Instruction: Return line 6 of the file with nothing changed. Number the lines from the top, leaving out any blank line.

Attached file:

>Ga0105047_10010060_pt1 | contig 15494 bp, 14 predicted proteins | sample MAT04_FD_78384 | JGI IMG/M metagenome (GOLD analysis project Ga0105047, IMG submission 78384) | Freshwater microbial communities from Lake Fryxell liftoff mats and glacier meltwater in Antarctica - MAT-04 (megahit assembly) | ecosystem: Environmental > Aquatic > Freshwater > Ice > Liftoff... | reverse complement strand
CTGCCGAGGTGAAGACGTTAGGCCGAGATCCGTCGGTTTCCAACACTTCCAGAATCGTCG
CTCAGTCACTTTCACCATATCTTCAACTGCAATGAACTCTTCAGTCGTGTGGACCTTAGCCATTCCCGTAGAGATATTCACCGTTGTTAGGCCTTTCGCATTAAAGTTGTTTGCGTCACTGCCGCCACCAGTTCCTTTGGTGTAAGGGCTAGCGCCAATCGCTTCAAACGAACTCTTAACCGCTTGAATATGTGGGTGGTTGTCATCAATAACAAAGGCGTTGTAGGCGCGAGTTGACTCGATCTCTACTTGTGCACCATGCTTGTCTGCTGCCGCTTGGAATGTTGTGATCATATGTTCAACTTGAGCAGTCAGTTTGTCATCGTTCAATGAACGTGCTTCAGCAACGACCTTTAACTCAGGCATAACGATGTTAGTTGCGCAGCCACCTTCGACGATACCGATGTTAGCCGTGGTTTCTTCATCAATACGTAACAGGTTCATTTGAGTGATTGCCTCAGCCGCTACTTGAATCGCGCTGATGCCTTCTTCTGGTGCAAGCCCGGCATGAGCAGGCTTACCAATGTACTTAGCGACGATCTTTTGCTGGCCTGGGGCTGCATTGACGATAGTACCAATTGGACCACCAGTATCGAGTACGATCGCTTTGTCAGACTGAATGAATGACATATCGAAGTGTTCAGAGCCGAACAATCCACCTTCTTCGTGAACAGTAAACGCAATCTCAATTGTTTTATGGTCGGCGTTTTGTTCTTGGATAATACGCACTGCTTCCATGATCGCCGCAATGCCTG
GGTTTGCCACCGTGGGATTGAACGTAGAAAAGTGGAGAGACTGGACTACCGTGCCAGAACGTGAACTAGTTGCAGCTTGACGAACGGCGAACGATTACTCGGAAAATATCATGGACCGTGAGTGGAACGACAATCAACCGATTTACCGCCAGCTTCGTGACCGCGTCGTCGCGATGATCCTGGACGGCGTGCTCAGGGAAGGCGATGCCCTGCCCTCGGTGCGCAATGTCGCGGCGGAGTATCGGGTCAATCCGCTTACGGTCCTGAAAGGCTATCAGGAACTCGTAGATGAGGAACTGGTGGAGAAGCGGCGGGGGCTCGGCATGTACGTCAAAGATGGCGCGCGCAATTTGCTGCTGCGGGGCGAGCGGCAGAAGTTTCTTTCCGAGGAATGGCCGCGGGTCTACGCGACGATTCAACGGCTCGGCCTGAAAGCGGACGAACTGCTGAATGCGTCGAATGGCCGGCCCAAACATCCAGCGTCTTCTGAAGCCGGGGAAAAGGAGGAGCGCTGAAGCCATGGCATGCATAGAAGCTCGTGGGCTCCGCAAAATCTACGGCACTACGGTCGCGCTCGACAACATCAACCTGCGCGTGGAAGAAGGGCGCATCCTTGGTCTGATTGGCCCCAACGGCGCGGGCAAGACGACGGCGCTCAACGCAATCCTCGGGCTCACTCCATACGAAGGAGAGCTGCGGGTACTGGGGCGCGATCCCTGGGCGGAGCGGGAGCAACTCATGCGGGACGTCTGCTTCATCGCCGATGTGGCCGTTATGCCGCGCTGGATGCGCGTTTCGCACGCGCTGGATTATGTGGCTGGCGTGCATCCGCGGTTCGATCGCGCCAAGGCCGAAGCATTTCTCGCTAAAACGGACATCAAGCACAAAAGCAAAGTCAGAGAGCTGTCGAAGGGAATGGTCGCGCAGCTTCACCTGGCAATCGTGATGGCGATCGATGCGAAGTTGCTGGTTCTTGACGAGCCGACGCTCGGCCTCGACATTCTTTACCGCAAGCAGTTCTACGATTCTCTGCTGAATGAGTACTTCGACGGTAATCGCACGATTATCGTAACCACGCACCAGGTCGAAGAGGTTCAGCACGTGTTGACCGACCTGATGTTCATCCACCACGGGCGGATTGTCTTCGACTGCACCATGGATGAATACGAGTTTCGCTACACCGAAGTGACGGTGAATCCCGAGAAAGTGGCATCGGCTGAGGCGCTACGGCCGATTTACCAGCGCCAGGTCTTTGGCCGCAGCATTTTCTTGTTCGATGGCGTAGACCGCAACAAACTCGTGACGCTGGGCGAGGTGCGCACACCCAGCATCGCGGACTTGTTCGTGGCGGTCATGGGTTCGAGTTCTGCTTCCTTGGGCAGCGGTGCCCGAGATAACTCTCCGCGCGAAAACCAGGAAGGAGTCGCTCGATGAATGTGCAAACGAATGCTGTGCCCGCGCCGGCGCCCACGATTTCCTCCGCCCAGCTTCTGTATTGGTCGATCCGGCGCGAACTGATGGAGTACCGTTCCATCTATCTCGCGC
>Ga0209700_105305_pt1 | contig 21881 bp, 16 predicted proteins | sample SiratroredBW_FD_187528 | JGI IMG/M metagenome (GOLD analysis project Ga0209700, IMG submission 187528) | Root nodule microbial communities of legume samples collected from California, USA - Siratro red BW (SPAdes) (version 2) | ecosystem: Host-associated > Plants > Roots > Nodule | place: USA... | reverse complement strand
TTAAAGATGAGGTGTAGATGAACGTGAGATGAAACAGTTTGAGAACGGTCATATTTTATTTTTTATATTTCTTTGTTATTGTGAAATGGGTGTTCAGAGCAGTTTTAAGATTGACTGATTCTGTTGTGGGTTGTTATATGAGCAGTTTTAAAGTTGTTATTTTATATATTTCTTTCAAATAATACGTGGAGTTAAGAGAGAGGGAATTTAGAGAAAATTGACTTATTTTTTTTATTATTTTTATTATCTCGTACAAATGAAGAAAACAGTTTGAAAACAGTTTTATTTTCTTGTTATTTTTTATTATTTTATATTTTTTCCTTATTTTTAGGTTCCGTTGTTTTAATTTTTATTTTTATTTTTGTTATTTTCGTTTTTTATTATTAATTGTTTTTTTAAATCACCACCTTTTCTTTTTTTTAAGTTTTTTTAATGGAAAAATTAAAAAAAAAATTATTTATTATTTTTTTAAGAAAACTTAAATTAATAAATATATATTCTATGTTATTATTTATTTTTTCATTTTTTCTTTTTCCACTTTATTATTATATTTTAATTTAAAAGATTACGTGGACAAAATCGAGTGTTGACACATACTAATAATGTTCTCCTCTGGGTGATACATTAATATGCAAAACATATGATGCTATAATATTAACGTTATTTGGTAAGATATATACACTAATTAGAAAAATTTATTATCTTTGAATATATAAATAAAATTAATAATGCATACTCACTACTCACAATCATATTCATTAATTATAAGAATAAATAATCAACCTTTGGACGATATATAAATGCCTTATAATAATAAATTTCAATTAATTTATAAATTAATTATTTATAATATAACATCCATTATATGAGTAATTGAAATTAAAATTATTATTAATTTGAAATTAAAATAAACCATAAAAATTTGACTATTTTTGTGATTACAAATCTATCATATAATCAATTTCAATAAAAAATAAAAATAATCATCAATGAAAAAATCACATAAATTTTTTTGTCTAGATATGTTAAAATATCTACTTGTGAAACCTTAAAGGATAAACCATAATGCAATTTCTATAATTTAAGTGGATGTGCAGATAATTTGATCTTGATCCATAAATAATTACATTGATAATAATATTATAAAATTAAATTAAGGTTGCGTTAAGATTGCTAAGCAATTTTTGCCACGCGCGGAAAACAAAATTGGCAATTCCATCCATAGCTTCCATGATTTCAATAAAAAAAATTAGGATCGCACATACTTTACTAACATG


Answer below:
TTAAAGATGAGGTGTAGATGAACGTGAGATGAAACAGTTTGAGAACGGTCATATTTTATTTTTTATATTTCTTTGTTATTGTGAAATGGGTGTTCAGAGCAGTTTTAAGATTGACTGATTCTGTTGTGGGTTGTTATATGAGCAGTTTTAAAGTTGTTATTTTATATATTTCTTTCAAATAATACGTGGAGTTAAGAGAGAGGGAATTTAGAGAAAATTGACTTATTTTTTTTATTATTTTTATTATCTCGTACAAATGAAGAAAACAGTTTGAAAACAGTTTTATTTTCTTGTTATTTTTTATTATTTTATATTTTTTCCTTATTTTTAGGTTCCGTTGTTTTAATTTTTATTTTTATTTTTGTTATTTTCGTTTTTTATTATTAATTGTTTTTTTAAATCACCACCTTTTCTTTTTTTTAAGTTTTTTTAATGGAAAAATTAAAAAAAAAATTATTTATTATTTTTTTAAGAAAACTTAAATTAATAAATATATATTCTATGTTATTATTTATTTTTTCATTTTTTCTTTTTCCACTTTATTATTATATTTTAATTTAAAAGATTACGTGGACAAAATCGAGTGTTGACACATACTAATAATGTTCTCCTCTGGGTGATACATTAATATGCAAAACATATGATGCTATAATATTAACGTTATTTGGTAAGATATATACACTAATTAGAAAAATTTATTATCTTTGAATATATAAATAAAATTAATAATGCATACTCACTACTCACAATCATATTCATTAATTATAAGAATAAATAATCAACCTTTGGACGATATATAAATGCCTTATAATAATAAATTTCAATTAATTTATAAATTAATTATTTATAATATAACATCCATTATATGAGTAATTGAAATTAAAATTATTATTAATTTGAAATTAAAATAAACCATAAAAATTTGACTATTTTTGTGATTACAAATCTATCATATAATCAATTTCAATAAAAAATAAAAATAATCATCAATGAAAAAATCACATAAATTTTTTTGTCTAGATATGTTAAAATATCTACTTGTGAAACCTTAAAGGATAAACCATAATGCAATTTCTATAATTTAAGTGGATGTGCAGATAATTTGATCTTGATCCATAAATAATTACATTGATAATAATATTATAAAATTAAATTAAGGTTGCGTTAAGATTGCTAAGCAATTTTTGCCACGCGCGGAAAACAAAATTGGCAATTCCATCCATAGCTTCCATGATTTCAATAAAAAAAATTAGGATCGCACATACTTTACTAACATG